General discussion

Locked

Update and insert new rows in one query

By MaryWeilage Editor ·
In this week's SQL Server e-newsletter, Arthur Fuller answers the question, "Can I update existing rows and insert (or delete) new ones in a single query?" Please let us know what you think about his answer and comments about the question.

If you aren't subscribed to the free SQL Server e-newsletter, you can automatically subscribe to this e-newsletter by pasting the following URL into your browser:
http://nl.com.com/MiniFormHandler?brand=builder &subs_channel=bldr_front_door&list_id=e046&tag=fb

* Please delete any extra spaces that appear when you paste this URL into your browser.

This conversation is currently closed to new comments.

4 total posts (Page 1 of 1)  
| Thread display: Collapse - | Expand +

All Comments

Collapse -

No help for SQLServer but... Oracle can!

by TechnoOntologist In reply to Update and insert new row ...

From the OTN.oracle.com site:

Oracle9i Implementation:
In Oracle9i, the MERGE statement INSERTS and UPDATES the data with a single SQL statement.
MERGE INTO SALES_FACT D
USING SALES_JUL01 S
ON (D.TIME_ID = S.TIME_ID
AND D.STORE_ID = S.STORE_ID
AND D.REGION_ID = S.REGION_ID)
WHEN MATCHED THEN
UPDATE
SET d_parts = d_parts + s_parts,
d_sales_amt = d_sales_amt + s_sales_amt,
d_tax_amt = d_tax_amt + s_tax_amt,
d_discount = d_discount + s_discount
WHEN NOT MATCHED THEN
INSERT (D.TIME_ID ,D.STORE_ID ,D.REGION_ID, D.PARTS ,D.SALES_AMT ,D.TAX_AMT ,D.DISCOUNT)
VALUES(S.TIME_ID ,S.STORE_ID ,S.REGION_ID, S.PARTS ,S.SALES_AMT ,S.TAX_AMT ,S.DISCOUNT);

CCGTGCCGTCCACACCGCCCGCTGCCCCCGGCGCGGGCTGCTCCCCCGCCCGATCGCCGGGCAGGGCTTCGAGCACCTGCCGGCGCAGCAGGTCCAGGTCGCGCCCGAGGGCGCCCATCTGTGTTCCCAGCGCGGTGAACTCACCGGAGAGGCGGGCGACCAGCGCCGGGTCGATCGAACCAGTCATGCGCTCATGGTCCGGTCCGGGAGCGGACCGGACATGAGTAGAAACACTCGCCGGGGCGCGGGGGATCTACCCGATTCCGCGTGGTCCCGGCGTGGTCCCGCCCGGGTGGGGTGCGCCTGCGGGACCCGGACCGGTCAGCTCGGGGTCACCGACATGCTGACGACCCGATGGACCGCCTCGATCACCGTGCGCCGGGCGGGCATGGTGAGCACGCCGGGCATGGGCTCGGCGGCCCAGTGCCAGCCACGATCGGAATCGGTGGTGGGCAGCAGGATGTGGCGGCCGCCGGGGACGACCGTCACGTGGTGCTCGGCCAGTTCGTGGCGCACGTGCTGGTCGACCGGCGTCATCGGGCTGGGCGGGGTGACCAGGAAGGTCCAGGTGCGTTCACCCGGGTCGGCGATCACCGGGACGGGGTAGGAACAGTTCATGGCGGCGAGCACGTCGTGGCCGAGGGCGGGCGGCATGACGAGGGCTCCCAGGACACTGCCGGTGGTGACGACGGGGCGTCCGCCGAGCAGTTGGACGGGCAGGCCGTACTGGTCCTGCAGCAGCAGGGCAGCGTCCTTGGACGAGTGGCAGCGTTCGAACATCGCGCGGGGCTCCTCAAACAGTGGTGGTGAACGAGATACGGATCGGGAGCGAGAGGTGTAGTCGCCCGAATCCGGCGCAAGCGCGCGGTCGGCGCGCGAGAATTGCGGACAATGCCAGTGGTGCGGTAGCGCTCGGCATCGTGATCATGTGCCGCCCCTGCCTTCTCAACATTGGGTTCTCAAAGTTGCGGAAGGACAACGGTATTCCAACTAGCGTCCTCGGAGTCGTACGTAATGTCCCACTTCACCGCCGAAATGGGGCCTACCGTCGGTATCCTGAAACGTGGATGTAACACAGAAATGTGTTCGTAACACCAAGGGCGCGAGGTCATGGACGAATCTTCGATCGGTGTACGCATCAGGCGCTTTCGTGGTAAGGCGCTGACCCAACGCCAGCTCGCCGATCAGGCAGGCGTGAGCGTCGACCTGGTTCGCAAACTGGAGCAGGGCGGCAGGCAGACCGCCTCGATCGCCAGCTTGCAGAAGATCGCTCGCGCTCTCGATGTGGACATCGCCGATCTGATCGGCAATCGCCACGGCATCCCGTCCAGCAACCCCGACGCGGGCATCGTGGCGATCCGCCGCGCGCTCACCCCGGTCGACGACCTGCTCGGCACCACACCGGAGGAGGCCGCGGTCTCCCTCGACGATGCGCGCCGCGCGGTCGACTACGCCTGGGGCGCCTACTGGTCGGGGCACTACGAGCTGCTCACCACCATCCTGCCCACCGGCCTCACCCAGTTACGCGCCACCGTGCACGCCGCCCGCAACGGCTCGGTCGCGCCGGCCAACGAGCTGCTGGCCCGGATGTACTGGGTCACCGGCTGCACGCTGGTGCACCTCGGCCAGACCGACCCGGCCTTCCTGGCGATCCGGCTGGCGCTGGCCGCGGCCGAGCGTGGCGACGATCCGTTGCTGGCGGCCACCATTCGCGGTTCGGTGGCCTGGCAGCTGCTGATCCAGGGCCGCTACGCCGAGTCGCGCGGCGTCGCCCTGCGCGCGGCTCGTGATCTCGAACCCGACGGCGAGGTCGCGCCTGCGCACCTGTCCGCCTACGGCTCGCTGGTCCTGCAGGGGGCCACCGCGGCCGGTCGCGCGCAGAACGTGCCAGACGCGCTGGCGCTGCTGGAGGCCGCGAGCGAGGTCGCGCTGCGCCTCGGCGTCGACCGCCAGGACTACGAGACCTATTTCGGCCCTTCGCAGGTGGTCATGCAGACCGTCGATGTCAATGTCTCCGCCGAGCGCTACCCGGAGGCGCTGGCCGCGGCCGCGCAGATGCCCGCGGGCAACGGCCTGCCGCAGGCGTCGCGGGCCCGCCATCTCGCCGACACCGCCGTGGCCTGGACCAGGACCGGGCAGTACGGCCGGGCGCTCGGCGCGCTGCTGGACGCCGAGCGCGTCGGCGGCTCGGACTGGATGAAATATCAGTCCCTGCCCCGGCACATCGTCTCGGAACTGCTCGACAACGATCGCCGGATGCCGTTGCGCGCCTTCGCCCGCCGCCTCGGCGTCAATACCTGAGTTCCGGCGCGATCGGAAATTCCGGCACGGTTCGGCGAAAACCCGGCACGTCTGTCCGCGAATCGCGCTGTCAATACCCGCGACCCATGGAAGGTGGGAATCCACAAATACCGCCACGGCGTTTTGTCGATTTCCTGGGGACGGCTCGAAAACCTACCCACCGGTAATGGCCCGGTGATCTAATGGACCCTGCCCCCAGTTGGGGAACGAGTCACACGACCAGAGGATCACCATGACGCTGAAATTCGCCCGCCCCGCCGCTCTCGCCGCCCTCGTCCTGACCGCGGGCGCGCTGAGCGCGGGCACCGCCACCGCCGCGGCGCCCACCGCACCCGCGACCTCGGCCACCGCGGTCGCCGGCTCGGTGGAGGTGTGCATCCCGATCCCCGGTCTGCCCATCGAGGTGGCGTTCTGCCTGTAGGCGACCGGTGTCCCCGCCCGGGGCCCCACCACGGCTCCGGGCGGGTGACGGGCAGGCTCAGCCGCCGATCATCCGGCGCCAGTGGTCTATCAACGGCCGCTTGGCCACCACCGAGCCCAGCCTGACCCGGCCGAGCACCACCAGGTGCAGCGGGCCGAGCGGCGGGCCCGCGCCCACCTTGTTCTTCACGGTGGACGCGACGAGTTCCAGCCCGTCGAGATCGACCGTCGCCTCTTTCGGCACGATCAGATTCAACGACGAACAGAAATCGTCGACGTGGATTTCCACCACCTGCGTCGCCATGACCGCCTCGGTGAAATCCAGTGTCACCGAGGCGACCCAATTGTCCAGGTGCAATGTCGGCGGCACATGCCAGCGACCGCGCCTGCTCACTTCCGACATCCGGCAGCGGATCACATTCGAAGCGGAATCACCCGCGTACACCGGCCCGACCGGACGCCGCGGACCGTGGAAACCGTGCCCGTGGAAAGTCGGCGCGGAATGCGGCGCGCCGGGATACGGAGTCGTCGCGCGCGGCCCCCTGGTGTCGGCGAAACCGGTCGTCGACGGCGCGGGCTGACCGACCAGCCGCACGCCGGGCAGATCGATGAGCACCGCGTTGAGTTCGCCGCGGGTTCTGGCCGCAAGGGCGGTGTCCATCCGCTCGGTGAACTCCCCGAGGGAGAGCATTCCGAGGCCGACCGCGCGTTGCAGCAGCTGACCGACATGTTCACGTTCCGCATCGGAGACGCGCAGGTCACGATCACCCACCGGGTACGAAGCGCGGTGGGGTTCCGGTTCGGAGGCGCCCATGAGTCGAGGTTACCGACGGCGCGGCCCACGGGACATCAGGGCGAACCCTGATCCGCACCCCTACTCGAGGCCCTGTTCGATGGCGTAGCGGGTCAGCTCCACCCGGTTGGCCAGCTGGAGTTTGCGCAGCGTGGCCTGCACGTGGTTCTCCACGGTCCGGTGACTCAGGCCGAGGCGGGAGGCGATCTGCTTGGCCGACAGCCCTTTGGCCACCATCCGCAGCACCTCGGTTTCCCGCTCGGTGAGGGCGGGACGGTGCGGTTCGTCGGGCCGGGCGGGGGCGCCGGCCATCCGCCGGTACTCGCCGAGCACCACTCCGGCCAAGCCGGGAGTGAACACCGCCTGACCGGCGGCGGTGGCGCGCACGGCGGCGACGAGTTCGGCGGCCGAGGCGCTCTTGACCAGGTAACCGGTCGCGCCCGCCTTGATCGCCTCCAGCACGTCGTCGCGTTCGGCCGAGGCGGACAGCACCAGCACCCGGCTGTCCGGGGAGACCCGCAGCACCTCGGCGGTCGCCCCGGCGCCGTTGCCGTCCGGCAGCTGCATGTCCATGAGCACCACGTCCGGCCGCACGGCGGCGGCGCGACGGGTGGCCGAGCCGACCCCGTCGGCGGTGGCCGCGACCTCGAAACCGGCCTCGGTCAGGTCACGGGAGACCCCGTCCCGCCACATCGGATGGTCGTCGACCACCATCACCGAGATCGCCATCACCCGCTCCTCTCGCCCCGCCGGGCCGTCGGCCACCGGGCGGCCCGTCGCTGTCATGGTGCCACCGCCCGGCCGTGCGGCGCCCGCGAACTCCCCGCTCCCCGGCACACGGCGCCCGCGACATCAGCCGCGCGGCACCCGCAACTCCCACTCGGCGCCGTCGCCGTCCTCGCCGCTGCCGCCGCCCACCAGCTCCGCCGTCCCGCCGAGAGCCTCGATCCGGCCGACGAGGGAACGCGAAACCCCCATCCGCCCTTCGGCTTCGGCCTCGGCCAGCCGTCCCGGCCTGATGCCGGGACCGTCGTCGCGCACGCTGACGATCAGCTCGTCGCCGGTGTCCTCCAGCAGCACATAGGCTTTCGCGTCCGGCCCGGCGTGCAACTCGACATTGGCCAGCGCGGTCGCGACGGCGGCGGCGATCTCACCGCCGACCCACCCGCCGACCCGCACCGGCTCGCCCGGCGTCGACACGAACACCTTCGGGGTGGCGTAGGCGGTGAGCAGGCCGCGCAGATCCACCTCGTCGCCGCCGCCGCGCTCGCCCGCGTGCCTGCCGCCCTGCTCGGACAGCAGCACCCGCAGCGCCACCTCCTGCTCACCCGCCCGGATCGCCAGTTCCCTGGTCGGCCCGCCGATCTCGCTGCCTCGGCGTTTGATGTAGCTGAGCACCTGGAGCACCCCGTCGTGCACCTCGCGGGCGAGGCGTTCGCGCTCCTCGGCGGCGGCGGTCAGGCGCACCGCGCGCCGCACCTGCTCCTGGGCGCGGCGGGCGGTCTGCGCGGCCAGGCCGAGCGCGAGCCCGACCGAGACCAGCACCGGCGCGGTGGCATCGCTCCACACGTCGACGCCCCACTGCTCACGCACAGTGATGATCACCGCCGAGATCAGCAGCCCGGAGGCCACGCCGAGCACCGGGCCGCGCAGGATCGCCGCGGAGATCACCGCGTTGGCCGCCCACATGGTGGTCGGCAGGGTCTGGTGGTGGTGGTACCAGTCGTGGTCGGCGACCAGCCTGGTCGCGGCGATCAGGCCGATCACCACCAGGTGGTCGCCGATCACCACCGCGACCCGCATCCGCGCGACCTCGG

Collapse -

simplicity

by john_wills In reply to Update and insert new row ...

A clear exposition of good programming style and practice.

Collapse -

Not all bad

by ntcse In reply to simplicity

The reason why people need to perform several statements within a single stored procedure are varied. Although "best practices" might discourage that in many cases, other factors come into play.

For example, I recently wrote a stored procedure to move data from the current production database to a new database with a new schema. I probably have several hundred statements in just a few stored procedures. Much simpler than creating 100 temporary stored procedures and then writing an app to call these.

Another issue is performance. I have re-designed many sites due to the fact that they were exhibiting sluggish performance. In some cases, this was due to too many round trips to the database when more could be accomplished with one call.

Yet another reason is to provide more encapsulation in your stored procedures. Some changes are very easy since you need only change the implementation of a given stored procedure, without having to change the other layers of code at all. Even if this might break your perfect vision of a 3 tier design, in the practical world, it may save time and money. If your business objects encapsulate the logic, why should the caller care how that logic is implemented?

So if you are using a RDBMS with advanced capabilities (SQL Server, Oracle), there are still some pros and cons to weigh before establishing the golden rule.

Collapse -

Taking a good thing too far...

by PYDSS In reply to Update and insert new row ...

I don't agree. It makes more sense to write economical, flexible and well commented code than it does to write lots of little, rigid bits.

Updating and inserting a record is modifying the table data and can usually, logically occur in one stored procedure whether working in an OOP environment or a process-driven one. Writing separate procedures is a good idea when there is a real need to distinguish between updating a record or adding a new record.

As to how to do it, the best way is to evaluate if the record already exists - if so update it, otherwise, insert a new record.

Back to Software Forum
4 total posts (Page 1 of 1)  

Related Discussions

Related Forums